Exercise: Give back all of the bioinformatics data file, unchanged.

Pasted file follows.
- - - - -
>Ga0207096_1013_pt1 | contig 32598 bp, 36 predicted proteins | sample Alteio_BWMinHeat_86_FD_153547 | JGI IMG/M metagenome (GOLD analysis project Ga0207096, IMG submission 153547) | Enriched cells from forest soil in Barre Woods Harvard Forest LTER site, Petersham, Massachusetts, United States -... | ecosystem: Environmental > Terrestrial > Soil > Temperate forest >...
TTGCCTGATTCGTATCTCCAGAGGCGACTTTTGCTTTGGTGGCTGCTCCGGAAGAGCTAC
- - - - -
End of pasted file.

>Ga0207096_1013_pt1 | contig 32598 bp, 36 predicted proteins | sample Alteio_BWMinHeat_86_FD_153547 | JGI IMG/M metagenome (GOLD analysis project Ga0207096, IMG submission 153547) | Enriched cells from forest soil in Barre Woods Harvard Forest LTER site, Petersham, Massachusetts, United States -... | ecosystem: Environmental > Terrestrial > Soil > Temperate forest >...
TTGCCTGATTCGTATCTCCAGAGGCGACTTTTGCTTTGGTGGCTGCTCCGGAAGAGCTAC